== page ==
Wednesday, 2 March 2011

Cuts....don't vote for them. Don't implement them!

As I write Labour and the Greens have published their "alternative budgets" for Brighton and Hove City Council. There are some positives in there - not blowing a million on removing a cycle lane and not making a gimmicky 1% cut in council tax, and putting some of the money into services. But it is really about moving some money about - it is not going to stop £26 million of cuts.

Although Labour and Green councillors talk about opposing cuts (well a bit, in the case of Labour), in reality they won't VOTE against them.

The Green Party councillors unfortunately buy into the notion that they cannot resist. Both Bill Randall and Jason Kitcat say they "have to" set a "balanced budget".

Essentially this is because the Greens and Labour do not have a perspective of building a national movement linking up with service users and council workers to refuse to implement cuts being imposed by a weak coalition government which has no democratic mandate for what they are doing.

Instead these councillors see their role as "social workers" making the best of things, trying to mitigate the worst effects.

What are they going to do when the ConDems come back for more....and more...?

The picture above shows the Wisconsin workers occupying the state Capitol - what an inspiration. But even the Democrat members of the State Legislature there are taking more direct action than most English councillors who identify themselves as on the left. They have left the state so that they cannot be forced to attend meetings to make them quorate so that Walker's cuts and union busting get voted through.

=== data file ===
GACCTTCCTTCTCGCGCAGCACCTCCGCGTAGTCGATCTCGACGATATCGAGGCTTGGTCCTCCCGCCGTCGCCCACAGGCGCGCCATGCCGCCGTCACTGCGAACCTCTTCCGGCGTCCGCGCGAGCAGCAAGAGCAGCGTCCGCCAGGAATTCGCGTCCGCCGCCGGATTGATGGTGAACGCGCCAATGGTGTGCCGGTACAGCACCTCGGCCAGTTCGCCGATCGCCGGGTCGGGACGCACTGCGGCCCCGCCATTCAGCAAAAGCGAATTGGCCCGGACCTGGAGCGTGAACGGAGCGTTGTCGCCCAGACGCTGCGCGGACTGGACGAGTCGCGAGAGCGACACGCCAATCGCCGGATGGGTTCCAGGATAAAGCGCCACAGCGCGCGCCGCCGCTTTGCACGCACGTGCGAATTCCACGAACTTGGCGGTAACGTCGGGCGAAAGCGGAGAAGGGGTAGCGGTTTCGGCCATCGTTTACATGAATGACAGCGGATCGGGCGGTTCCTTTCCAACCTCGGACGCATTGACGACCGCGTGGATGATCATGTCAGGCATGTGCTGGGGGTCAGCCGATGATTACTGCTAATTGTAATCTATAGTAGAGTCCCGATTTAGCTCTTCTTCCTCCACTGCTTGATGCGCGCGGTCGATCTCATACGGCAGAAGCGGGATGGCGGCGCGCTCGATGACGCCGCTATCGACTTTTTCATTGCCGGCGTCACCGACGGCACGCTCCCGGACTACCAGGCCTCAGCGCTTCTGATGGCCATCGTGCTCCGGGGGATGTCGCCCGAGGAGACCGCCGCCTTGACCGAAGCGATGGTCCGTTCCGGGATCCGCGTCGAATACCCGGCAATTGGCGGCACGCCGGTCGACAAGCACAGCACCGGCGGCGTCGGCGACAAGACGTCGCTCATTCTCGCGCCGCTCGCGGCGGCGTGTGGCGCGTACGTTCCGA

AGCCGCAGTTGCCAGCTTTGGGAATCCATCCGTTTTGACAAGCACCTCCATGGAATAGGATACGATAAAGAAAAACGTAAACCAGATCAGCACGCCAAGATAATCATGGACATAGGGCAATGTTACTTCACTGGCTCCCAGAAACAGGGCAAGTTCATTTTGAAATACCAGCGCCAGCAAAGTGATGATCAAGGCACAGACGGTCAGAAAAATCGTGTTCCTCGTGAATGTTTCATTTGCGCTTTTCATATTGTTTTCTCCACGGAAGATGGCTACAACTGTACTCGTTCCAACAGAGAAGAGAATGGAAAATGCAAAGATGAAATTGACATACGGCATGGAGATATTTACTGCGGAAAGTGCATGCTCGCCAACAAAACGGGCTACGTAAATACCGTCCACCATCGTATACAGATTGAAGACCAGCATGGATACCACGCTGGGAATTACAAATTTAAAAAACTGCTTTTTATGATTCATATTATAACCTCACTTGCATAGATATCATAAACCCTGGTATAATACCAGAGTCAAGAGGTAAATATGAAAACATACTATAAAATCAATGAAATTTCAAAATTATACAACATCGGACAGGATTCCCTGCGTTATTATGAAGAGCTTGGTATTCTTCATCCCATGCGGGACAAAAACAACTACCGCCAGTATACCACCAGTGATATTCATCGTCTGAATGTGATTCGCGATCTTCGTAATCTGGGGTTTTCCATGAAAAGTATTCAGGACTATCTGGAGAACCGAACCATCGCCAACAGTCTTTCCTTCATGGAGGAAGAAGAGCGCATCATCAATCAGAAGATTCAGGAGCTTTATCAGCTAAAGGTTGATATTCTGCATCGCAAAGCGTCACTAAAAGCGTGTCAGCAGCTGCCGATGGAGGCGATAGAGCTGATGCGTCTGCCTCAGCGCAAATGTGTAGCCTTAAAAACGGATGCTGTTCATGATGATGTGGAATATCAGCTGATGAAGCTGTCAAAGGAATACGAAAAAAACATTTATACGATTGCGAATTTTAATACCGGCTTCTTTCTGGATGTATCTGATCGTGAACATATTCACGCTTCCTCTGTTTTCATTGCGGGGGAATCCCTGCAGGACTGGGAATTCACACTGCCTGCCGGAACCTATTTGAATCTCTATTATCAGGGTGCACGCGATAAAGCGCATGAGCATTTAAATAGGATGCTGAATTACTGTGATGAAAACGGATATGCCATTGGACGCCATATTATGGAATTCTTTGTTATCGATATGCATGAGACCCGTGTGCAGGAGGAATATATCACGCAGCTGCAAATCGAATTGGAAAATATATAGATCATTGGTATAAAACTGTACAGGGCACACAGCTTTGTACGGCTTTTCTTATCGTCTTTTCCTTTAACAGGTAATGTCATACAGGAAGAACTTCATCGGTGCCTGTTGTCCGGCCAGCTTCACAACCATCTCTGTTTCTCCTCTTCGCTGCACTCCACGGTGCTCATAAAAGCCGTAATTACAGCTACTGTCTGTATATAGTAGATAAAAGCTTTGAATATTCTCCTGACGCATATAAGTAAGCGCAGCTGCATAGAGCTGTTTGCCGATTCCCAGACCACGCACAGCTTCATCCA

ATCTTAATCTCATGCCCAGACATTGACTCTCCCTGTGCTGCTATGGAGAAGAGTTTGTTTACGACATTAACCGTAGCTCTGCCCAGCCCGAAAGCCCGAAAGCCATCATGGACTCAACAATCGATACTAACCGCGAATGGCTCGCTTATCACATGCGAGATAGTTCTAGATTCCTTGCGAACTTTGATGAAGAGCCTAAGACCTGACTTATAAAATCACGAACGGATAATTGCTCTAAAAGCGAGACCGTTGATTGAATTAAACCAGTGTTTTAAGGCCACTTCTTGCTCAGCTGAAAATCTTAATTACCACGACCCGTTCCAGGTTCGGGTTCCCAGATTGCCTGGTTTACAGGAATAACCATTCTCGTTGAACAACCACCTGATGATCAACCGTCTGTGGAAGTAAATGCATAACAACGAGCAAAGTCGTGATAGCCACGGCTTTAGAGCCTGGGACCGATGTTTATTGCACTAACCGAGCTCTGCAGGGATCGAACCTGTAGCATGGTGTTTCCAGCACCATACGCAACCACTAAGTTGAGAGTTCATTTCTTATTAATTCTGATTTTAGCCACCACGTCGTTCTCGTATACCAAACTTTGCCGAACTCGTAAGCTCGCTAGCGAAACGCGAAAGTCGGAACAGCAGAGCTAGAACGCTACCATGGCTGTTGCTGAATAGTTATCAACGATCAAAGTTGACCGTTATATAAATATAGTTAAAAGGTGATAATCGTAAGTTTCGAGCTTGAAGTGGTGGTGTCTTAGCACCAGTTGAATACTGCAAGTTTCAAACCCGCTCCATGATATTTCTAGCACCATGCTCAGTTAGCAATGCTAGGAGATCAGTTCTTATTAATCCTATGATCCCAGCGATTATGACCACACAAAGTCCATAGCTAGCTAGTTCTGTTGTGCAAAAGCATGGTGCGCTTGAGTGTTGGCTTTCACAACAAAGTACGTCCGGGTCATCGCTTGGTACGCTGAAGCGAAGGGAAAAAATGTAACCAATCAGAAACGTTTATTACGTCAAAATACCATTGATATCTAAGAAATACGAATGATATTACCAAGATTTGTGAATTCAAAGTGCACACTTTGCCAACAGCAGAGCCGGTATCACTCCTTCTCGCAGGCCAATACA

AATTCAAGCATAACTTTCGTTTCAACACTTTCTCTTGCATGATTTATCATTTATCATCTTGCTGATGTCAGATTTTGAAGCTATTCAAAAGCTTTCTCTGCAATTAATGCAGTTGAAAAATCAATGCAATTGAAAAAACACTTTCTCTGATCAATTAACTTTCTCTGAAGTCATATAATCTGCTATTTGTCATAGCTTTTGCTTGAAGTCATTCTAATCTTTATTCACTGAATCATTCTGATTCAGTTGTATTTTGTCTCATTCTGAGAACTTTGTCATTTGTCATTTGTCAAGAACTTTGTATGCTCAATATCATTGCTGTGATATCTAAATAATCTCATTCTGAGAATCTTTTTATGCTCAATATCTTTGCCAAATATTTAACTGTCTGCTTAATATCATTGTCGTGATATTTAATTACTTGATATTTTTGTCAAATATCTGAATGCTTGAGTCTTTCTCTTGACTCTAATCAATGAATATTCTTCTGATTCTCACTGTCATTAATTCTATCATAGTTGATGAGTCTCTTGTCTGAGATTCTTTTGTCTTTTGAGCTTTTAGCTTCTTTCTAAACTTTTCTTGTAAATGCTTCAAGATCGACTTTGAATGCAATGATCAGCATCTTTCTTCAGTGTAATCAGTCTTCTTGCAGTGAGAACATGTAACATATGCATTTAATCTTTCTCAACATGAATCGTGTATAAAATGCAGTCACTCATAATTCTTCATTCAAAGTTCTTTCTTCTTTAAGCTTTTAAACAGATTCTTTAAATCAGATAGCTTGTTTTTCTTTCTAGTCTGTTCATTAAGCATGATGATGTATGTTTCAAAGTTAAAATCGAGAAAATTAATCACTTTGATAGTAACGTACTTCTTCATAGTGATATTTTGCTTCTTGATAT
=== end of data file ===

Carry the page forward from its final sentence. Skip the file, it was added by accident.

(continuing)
The "left" councillors here are not being asked to leave Brighton - just to put their money where their mouths are.

- Posted using BlogPress from my iPhone

1 comment:

Cllr Jason Kitcat said...

Dear Andy

These are tough issues and they weigh heavy on us.

If there was a clear, strong national movement of councils resisting cuts that would be one thing, however in recent weeks we have seen a raft of councils (including many Labour-led ones) approving cuts budgets.

One council here or there is not going to overturn the constitutional power that Westminster has in imposing massive, unnecessary, ideologically driven cuts on our budgets.

The other factor is the change in the law since the Thatcher years. If we just never set a budget then the finance officer will do it for us - which is hardly likely to be more accountable or fair than what councillors can achieve.

So yes, the role of the councillor has been diminished, as has that of local government as a whole. Again this is what MPs in Westminster need to change.

Our alternative budget does the best we can in the circumstances, which is surely better than doing nothing.

Still who said we weren't going to vote the budget down on Thursday? We will decide tomorrow.

All the best,